Mississippi Education

Senate Education Committee chairman Dennis DeBar Jr., R-Leaksville, right, and vice chairman David Blount, D-Jackson, listen as State Superintendent of the Mississippi Department of Education Carey Wright provides the committee an update on the pandemic’s impact on K-12 schools at the Capitol in Jackson, Miss., Wednesday, Jan. 5, 2021.

JACKSON • After a failed attempt last year, Mississippi lawmakers again plan to push ahead with a teacher pay raise in the coming days.

Senate Bill 2001 would give all teachers a $1,000 raise and set starting pay at $37,000 – up more than $1,100. It would also provide assistant teachers’ a minimum salary of $15,000, up $1,000.

The teacher pay bill fell apart last year because of coronavirus-induced budget problems. But Senate Education Chairman Dennis DeBar, R-Leakesville, said Wednesday his committee plans to discuss the legislation in short order, and Lt. Gov. Delbert Hosemann ranks it among his top priorities.

A teacher salary bump isn’t all state education leaders hope to get from lawmakers this year, however. State Superintendent of Education Carey Wright told senators this week she hopes they fund several other priorities, especially early childhood education.

Children who attend a good preschool are more likely to be reading at the correct level by third grade, she said. They are also more likely to graduate from high school on time, more likely to be employed, and less likely to be in trouble with the law.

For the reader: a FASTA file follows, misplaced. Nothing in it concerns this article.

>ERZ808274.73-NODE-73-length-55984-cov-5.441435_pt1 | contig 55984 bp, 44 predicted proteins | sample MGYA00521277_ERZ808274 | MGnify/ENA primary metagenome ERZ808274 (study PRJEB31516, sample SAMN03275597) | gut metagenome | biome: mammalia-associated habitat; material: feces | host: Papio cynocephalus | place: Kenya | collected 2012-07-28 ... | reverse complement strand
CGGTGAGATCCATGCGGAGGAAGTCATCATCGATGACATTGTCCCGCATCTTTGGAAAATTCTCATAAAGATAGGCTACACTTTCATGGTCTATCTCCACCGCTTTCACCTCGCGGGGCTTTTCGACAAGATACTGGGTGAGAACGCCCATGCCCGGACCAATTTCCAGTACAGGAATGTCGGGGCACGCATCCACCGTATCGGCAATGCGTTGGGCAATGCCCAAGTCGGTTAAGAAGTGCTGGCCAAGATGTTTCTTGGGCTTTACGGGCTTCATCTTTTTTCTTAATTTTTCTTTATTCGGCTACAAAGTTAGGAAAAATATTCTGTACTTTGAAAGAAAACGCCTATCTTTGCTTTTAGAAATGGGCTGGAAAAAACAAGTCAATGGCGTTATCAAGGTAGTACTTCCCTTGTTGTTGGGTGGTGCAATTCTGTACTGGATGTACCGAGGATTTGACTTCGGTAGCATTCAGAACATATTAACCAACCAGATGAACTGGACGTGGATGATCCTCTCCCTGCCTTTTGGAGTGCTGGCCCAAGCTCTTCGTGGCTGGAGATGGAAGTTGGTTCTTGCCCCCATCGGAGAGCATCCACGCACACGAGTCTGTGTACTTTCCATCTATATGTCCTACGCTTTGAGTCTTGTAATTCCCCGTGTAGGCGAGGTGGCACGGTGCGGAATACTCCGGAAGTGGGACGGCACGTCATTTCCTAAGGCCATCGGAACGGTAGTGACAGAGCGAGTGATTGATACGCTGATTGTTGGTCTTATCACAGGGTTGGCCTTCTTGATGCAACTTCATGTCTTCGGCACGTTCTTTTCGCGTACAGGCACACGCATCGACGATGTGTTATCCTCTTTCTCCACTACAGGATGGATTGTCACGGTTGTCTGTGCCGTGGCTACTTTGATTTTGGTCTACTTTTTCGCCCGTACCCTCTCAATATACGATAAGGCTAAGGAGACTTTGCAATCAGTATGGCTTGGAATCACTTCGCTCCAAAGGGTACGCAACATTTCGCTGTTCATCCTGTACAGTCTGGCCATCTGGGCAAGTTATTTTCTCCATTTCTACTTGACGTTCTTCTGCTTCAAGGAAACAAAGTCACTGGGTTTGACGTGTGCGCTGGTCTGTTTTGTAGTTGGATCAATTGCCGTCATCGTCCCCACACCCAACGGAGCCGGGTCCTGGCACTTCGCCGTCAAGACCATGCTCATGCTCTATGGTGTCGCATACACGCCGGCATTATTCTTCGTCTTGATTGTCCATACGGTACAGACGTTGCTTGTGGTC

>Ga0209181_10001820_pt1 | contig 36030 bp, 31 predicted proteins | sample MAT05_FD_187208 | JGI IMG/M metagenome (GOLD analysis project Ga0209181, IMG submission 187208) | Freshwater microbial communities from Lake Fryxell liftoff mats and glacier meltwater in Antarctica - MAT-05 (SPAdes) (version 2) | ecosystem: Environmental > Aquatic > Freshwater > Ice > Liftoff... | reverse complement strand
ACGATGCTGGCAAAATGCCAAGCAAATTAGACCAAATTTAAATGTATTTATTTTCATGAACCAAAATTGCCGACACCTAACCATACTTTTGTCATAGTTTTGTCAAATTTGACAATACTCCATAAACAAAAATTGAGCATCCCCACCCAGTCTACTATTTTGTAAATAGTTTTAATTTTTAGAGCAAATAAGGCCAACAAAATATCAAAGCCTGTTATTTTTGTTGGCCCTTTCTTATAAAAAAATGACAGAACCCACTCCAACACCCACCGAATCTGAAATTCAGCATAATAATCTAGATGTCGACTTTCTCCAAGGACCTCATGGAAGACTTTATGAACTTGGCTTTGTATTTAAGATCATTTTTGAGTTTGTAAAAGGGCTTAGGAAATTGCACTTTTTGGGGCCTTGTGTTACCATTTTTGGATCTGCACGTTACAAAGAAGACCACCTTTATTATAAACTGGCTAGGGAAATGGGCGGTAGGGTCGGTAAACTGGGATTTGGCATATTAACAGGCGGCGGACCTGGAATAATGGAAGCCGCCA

“The research is just so strong around this, it’s irrefutable,” Wright told the Senate Education Committee, adding she’ll take as much money as they can allocate to expand the state’s early childhood learning collaboratives.

According to Wright, there are currently 3,300 children in pre-kindergarten collaboratives statewide, and it’s clear those children arrive in kindergarten better prepared. But Mississippi gives less funding for such programs than many other states, Wright said.

Wright pointed to Alabama as a success story. That state has grown its state-funded pre-K program from 5,000 children in 2013 to 21,000 four-year-olds last year, according to the Alabama Department of Early Childhood Education. And it’s targeted some of the poorest counties in the state, a report by AL.com said.

“(States) around us are doing this, and it’s a known quantity,” Wright said. “It’s not something we have to experiment with – is it going to work, is it not going to work? No. We’ve got a track record of this working.”

MDE says there are 18 state-funded collaboratives now. Sen Brice Wiggins, R-Pascagoula, said there are many more facilities on a waiting list for more state funding. The collaboratives involve a partnership between school districts, Head Start agencies, child care centers and nonprofits.

DeBar noted lawmakers pushed more than $1 million more into the program last year, but he also pointed out the state’s diminished budget amid the pandemic.

“We know the results are spectacular, it’s just, do we have the revenue?” he said.

Wright said she also hopes lawmakers consider funding more literacy coaches in schools. They help create and implement better reading and writing strategies in the classroom, she noted.

“Schools that are supported by our literacy coaches are doing better than schools that are not,” she said.

Twitter: @lramseth

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